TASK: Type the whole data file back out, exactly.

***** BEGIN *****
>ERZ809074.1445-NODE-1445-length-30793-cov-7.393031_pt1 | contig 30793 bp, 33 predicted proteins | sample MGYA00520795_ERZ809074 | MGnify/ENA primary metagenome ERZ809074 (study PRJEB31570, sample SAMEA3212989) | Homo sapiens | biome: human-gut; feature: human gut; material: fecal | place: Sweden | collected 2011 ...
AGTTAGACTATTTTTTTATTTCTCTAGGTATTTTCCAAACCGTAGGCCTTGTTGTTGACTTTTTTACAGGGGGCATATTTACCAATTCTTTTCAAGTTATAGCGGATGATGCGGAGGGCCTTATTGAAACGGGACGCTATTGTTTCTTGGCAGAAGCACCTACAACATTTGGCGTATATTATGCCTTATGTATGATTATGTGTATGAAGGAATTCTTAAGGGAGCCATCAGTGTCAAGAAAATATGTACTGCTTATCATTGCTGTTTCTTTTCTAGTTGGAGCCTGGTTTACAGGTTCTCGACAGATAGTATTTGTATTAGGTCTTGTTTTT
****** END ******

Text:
>ERZ809074.1445-NODE-1445-length-30793-cov-7.393031_pt1 | contig 30793 bp, 33 predicted proteins | sample MGYA00520795_ERZ809074 | MGnify/ENA primary metagenome ERZ809074 (study PRJEB31570, sample SAMEA3212989) | Homo sapiens | biome: human-gut; feature: human gut; material: fecal | place: Sweden | collected 2011 ...
AGTTAGACTATTTTTTTATTTCTCTAGGTATTTTCCAAACCGTAGGCCTTGTTGTTGACTTTTTTACAGGGGGCATATTTACCAATTCTTTTCAAGTTATAGCGGATGATGCGGAGGGCCTTATTGAAACGGGACGCTATTGTTTCTTGGCAGAAGCACCTACAACATTTGGCGTATATTATGCCTTATGTATGATTATGTGTATGAAGGAATTCTTAAGGGAGCCATCAGTGTCAAGAAAATATGTACTGCTTATCATTGCTGTTTCTTTTCTAGTTGGAGCCTGGTTTACAGGTTCTCGACAGATAGTATTTGTATTAGGTCTTGTTTTT